What Chef’s Table Taught Me About Writing


There is some damn good TV out there.  Between Stranger Things, Atlanta, Chef’s Table, The Great British Bake Off and Stranger Things with Pugs I’ve been pretty booked.


Atlanta has me staring off into the middle distance and kind of crying. Stranger Things means I’m buying like 30 strands of Christmas lights this year and the Great British Bake Off is… I mean, it’s just a delight.

But, it’s Chef’s Table that’s got me scribbling down quotes and thinking about art.

Comparing and jealousy and patience and what am I doing and is this right? and trust and vulnerability hangovers and confidence and belief and hope and fear and terror and loneliness and resenting that I love writing way more than it loves me.


And this poisonous venom feels so right as it infects:  Look what they have.  Be like them maybe?  Maybe you’ve missed the wave?  What if you’re not Judy Hopps, but one of the other siblings who’s just a carrot farmer?

Along with just the sheer beauty of the show and watching these life spans of people’s creative genius (never a straight path.  ever.) There’s something so… calming and familiar and inspiring about it.  It’s the good stuff.

But, when even that doesn’t do it, sometimes I need a quote.  To be the hand over the cliff when I’m spiraling.  These quotes helped me, maybe they’ll help you:

“I always believed growing up that I was supposed to pay my dues in order to get anywhere in life. I’d have to work hard at it.  And I thought okay, I’m going to have to work really hard to make something happen – to learn something – but someday when all is said and done and I feel ready enough, I’m going to do my own thing and just be free.” 

—Niki Nakayama of n/naka


“As a creative person you’re always influenced by the experiences you have and if one of them is that you’re constantly relating to other similar restaurants, that’s, you know, going to affect what you do. 

If you look at the whole restaurant world and you look at certain bigger cities, there is a feeling to many of the restaurants that tie them together. 

At Fäviken we don’t have to relate to anything that we don’t want because it’s just us here. Just this little universe.

It’s kind of limitless, you know?”

—Magnus Nilsson of Fäviken

Let us all ease up on ourselves.  Learn.  Work hard.  Stay in our own lanes. And when all is said and done, BE FREE to make the kind of LIMITLESS art we can be proud of.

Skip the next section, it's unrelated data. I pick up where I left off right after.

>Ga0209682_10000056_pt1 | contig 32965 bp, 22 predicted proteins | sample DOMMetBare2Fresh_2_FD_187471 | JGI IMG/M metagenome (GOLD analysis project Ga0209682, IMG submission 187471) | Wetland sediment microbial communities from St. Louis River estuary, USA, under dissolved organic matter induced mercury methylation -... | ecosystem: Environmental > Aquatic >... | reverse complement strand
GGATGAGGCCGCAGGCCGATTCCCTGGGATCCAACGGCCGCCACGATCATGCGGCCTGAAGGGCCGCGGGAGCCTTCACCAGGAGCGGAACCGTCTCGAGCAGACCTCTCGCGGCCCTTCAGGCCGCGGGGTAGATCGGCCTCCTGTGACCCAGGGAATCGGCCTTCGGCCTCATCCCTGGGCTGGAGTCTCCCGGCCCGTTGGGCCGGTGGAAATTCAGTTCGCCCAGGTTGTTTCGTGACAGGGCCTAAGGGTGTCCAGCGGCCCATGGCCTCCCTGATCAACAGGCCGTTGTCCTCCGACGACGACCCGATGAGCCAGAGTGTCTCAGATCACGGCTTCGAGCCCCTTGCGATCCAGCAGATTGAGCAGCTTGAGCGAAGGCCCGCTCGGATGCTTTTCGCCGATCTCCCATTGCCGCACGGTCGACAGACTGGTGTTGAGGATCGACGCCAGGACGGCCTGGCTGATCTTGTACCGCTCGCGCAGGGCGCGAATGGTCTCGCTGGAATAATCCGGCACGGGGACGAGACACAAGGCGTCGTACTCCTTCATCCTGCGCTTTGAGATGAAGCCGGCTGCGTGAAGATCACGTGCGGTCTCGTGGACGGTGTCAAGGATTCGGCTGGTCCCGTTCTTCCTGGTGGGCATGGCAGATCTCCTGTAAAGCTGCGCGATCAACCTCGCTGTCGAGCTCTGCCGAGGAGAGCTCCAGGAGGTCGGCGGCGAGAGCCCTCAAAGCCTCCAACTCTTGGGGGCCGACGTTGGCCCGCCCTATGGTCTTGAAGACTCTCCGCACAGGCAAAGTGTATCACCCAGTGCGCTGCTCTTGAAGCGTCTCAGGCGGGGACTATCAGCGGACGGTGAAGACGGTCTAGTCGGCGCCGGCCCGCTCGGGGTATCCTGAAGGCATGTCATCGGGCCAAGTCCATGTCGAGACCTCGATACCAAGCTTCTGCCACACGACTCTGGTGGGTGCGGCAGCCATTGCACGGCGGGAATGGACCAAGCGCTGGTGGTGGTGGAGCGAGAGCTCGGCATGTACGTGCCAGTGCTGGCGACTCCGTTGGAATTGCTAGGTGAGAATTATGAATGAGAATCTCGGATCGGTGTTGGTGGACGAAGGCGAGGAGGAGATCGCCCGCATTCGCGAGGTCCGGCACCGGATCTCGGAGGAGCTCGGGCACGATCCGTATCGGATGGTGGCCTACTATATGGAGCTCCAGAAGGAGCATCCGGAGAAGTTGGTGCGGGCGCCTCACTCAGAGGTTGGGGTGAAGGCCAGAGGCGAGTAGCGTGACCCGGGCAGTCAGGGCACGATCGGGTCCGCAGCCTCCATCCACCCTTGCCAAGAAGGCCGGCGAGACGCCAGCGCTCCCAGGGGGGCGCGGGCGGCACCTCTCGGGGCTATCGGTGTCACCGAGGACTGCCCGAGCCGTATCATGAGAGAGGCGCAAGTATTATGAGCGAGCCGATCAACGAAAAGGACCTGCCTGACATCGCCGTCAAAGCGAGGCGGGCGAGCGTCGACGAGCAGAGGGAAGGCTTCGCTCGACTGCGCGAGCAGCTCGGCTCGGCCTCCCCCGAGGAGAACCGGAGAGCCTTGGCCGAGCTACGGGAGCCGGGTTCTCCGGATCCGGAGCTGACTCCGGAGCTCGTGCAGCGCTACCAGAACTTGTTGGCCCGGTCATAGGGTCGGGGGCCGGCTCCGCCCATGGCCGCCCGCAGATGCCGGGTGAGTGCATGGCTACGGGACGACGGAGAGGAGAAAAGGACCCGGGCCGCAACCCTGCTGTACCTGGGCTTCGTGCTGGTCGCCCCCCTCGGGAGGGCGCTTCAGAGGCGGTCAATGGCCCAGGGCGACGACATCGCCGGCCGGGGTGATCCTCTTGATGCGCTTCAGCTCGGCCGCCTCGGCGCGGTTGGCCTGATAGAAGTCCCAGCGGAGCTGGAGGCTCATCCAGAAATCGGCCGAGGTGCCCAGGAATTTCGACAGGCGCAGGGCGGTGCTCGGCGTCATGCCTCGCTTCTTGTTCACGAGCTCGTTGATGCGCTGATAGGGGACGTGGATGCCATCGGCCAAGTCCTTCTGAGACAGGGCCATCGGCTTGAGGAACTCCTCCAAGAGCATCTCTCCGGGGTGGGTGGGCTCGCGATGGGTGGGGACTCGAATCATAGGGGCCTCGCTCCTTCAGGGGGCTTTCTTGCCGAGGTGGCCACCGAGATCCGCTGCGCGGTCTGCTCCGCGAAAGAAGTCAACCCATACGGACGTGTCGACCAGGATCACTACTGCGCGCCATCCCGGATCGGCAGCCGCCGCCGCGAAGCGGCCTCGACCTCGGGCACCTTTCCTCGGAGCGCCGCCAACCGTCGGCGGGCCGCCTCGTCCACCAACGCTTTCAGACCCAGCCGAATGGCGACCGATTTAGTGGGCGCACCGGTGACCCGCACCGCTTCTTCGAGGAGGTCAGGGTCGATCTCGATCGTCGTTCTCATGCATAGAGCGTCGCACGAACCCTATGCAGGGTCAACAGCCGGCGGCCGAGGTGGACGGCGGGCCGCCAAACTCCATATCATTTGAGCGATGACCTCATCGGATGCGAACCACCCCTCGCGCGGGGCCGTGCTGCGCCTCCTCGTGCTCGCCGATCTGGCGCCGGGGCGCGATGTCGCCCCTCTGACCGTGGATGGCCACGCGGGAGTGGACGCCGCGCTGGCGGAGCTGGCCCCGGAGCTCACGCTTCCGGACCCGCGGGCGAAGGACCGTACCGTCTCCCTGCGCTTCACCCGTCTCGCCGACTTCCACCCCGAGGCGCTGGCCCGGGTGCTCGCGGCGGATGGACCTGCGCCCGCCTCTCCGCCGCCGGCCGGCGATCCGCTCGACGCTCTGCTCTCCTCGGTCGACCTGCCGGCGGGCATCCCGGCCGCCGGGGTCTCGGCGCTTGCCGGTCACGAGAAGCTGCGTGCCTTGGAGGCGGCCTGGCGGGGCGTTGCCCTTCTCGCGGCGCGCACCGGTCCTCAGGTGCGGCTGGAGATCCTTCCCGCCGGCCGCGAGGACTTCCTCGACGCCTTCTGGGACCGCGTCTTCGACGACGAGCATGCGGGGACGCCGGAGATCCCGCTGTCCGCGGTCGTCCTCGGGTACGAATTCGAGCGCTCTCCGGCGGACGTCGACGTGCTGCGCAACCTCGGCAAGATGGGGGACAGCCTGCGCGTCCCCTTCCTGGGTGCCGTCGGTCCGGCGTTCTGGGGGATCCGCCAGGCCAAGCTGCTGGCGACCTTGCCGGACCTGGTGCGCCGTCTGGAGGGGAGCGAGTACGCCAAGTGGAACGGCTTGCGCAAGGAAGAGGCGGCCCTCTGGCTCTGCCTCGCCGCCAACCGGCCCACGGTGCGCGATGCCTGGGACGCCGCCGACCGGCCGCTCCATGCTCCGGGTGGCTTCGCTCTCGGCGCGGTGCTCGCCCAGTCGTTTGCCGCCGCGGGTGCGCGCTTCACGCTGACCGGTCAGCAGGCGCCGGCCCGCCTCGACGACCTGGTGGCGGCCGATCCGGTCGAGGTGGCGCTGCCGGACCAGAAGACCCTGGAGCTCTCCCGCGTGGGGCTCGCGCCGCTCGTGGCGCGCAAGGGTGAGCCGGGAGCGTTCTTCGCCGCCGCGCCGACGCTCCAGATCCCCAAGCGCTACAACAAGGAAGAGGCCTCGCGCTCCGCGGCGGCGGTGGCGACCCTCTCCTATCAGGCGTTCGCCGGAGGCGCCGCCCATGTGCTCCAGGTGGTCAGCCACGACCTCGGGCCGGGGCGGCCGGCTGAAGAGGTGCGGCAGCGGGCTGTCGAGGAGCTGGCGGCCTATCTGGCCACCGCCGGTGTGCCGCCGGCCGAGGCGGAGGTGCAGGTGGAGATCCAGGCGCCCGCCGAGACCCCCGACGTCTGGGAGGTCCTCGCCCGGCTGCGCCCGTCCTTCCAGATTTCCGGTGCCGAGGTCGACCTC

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When Women Shush Women


It’s a familiar scene.  A Facebook comment thread has gone off the rails and you’re locked in a debate with someone you only seem to know online. You kind of knew them in real life, at least in the beginning, which you’re now seriously questioning.

Such was the case with me this last week.  My sister posted something on Facebook and the comments, as they have done in this political cycle, devolved into that unlovely blend of entitled misinformation and smugness that conveys the message that they, unlike you, are one of The Good Guys.

And my sister and I have had it.  This year has broken us or freed us, or a little of bit of both. So, instead of being the Backyard BBQ/Jackie O versions of ourselves, we cried havoc and let slip the dogs of war.


We were immediately smacked down – not because of what we said – but because of the tone in which we said it.  I was a ‘thug.’  I wasn’t being ‘diplomatic or caring.’  My sister needed to work #together and ‘travel the high road’ with ‘intelligent and calm discussion.’

Keep in mind, the women who said these things had contributed nothing of substance on the subject at hand. No solutions, no opinions. Their sole (and self-appointed) job on that Facebook thread (in their eyes) was to judge and monitor the tone and manners of other women, while placing themselves above the fray. Which was where someone of their high moral character belonged, not down in the muddy arena with the rest of us war dogs.

It’s a fun thing we do to each other.

Three years ago, I wrote an article for Hello Giggles called, The Science of Mean-Girling, in which  I tried to unpack this dynamic. Yet, in the years since I’m no clearer on why certain women are fighting so hard to shush, minimize and shame their sisters into silence.  What I do know, is that it’s nothing new.


Depicting a ‘mouthy’ woman as unladylike, shrill, unattractive, a bad mother and wife (if they’re lucky to be married at all) and inelegant is a tale as old as time. But, what fascinates me is how effective and potent the barbs continue to be.


Because, their punches landed.

Tossing and turning, eyes popping open at 4AM – ever since my little Facebook scuffle, I’ve been plagued with doubts.  Rewriting my comments.  Editing.  Massaging.  Softening.  Until this morning. Pacing around my  dark and quiet house I mumbled, “I should’ve just not said anything.”

I should’ve just not said anything.

That’s what happens, right?  It’s another fun thing we women do. Minimize our own voices – or that of other women –  until we disappear all together.

Because how many times has someone said the following to us:

“It’s not worth it.”  “I don’t want to make it weird.”  “They probably didn’t mean it.”  “It’s no big deal.”  “I’m just being melodramatic.”  “I’m overreacting.”  “Calm down.”  “Relax.” “You’re being hysterical.” “You’re so emotional.”

Now, how many times have we said those things to ourselves.

That’s what worried me.

But, then I thought of Theodore Roosevelt’s famous Man in the Arena speech.


(I’ve made a few small changes. It helps if you imagine Lady Mormount from Game of Thrones saying it.)

Woman in the Arena